Chopper ‘wrong button’
The former chief minister appeared to be referring to the crash of an Mi-17 helicopter at Budgam in central Kashmir on February 27
- Published 31.03.19, 1:48 AM
- Updated 31.03.19, 1:48 AM
- 2 mins read
National Conference veteran Farooq Abdullah on Saturday suggested that a “wrong button” was pressed and a helicopter crashed, killing six Indian Air Force personnel and a civilian.
The former chief minister appeared to be referring to the crash of an Mi-17 helicopter at Budgam in central Kashmir on February 27 around the same time Pakistan had launched retaliatory air strikes in Indian territory.
Abdullah’s statement comes close on the heels of a media report that said investigators had found an Indian air defence missile was fired shortly before the helicopter crashed. “The final moments preceding the crash, including if the IFF (Identity, Friend or Foe) systems were switched on or not, are being carefully looked at to determine what went wrong,” The Economic Times had reported on Friday.
On Saturday, Abdullah made the oblique reference to the chopper while he was addressing workers of his party.
The immediate context of Abdullah’s reference was the anti-satellite mission announcement by Prime Minister Narendra Modi on Wednesday.
Abdullah told the party meeting: “Do you know who had prepared this missile which destroyed a satellite? It was Manmohan Singh. But he did not declare it. Now, when there is an election, just to show that ‘Hanumanji tashreef laye hain (Hanuman has come)’, he (Modi) pressed the button.
“And one wrong button was also pressed, and a helicopter fell there. Six of our air force personnel, along with a civilian, were killed.”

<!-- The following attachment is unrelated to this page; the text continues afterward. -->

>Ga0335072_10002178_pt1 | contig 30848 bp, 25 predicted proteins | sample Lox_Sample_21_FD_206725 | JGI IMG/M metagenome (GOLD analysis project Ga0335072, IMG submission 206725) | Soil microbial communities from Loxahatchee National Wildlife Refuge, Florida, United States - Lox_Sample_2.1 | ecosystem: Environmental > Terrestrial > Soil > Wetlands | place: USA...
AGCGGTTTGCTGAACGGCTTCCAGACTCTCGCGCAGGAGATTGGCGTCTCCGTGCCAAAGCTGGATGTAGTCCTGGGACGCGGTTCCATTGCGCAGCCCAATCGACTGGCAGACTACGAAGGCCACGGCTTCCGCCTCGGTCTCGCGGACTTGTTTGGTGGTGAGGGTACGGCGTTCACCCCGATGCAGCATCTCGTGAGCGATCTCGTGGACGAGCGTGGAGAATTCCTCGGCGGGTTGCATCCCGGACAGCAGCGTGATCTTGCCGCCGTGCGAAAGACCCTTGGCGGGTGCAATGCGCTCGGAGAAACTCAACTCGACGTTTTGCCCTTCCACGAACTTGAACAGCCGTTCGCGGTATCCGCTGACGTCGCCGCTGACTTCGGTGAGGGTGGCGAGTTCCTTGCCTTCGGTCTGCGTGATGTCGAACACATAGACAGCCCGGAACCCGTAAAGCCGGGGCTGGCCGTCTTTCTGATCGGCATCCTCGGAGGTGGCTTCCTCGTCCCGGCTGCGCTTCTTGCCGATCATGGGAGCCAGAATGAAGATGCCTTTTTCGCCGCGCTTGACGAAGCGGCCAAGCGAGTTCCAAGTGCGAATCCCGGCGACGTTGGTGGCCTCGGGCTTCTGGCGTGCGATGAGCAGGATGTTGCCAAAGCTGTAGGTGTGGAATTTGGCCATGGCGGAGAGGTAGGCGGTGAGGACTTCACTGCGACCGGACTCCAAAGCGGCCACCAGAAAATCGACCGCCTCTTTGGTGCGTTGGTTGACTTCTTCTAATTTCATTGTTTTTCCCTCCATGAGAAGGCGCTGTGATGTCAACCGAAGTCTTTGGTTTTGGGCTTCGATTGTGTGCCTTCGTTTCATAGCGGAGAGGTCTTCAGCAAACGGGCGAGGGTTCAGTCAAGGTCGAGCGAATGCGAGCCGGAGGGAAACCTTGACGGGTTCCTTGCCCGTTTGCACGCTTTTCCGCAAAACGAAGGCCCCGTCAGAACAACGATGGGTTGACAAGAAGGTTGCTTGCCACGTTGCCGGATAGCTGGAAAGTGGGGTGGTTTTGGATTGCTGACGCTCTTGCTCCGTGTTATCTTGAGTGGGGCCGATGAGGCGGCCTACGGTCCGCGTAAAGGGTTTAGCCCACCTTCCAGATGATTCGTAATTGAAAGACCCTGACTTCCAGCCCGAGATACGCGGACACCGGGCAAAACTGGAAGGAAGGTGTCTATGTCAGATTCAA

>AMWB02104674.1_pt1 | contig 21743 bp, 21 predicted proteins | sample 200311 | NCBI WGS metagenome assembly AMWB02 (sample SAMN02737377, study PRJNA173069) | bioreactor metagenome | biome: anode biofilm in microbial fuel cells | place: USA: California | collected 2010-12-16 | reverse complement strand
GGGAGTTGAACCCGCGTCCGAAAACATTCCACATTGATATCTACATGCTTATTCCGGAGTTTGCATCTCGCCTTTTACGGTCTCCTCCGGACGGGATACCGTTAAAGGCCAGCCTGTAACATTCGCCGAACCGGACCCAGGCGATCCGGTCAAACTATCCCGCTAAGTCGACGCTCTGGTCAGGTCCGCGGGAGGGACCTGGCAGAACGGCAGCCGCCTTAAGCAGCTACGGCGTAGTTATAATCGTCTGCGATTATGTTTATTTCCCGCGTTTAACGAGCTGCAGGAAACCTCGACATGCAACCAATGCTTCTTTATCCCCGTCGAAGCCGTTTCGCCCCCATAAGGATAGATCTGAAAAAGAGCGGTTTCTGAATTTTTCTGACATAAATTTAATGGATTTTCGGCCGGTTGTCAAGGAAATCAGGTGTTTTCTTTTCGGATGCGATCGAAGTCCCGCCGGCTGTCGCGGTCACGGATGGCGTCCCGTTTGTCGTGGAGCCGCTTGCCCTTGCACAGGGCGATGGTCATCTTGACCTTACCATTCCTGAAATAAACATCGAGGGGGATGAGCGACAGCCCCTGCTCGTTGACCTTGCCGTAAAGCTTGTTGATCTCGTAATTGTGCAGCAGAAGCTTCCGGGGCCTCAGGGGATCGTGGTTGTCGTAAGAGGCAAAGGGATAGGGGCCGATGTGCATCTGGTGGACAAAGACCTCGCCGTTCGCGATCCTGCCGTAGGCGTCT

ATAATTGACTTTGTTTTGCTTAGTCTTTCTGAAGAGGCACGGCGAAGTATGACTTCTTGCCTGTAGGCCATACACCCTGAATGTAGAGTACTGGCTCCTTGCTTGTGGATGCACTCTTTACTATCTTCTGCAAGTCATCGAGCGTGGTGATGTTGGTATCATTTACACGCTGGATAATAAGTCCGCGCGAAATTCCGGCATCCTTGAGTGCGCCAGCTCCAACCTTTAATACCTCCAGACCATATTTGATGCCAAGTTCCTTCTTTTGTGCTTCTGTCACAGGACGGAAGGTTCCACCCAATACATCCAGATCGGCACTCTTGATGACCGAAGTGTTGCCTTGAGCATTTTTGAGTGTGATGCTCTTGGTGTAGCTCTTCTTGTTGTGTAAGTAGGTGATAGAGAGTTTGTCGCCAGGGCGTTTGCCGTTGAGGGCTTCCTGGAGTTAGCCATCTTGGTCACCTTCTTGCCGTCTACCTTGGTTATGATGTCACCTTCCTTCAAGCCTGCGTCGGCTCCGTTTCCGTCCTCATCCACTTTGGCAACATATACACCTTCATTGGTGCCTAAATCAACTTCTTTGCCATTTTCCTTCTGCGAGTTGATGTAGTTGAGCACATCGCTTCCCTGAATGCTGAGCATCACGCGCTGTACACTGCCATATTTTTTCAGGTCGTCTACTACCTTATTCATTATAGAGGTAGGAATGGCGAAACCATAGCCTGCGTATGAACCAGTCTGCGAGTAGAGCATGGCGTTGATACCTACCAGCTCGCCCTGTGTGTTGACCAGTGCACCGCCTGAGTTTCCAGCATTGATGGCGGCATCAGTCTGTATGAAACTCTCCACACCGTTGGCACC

On February 27, the defence ministry had said in a statement: “One Mi-17 V5 helicopter of the Indian Air Force got airborne from Srinagar airfield at 1000 hrs for a routine mission. The helicopter crashed around 1010 hrs near Budgam, J&K. All six air warriors on board the helicopter suffered fatal injuries. A court of inquiry has been ordered to investigate the accident.”
The helicopter had crashed in an open space around the time the Pakistan Air Force conducted strikes inside Indian territory in response to the Balakot strikes.
A civilian was also charred to death after coming under the crashing chopper. Pakistan had then denied any role in the helicopter crash.
An air defence alert was in force then over Jammu and Kashmir. Sometimes, slow-moving choppers can be mistaken for unmanned aerial vehicles, some of which can be armed and can cause damage.
The events surrounding the release of Wing Commander Abhinandan Varthaman, who was also captured on February 27, had overshadowed the helicopter tragedy.
The marked contrast in the way the government treated the two incidents had also drawn comment at that time.
“The deaths of the six IAF officers and the civilian were lost in the cacophony of war-mongering in TV studios,” an IAF officer had said then.
On Saturday, Abdullah said in reference to the Balakot air strikes that in the last session of Parliament, several members had said Modi had failed on all fronts and there is nothing to show. “So, he would create a war-like situation to divert the attention of the people.”
Abdullah added: “What did he do? How many Indian soldiers have been killed in Chhattisgarh, did Modi ever go there and pay his tributes?”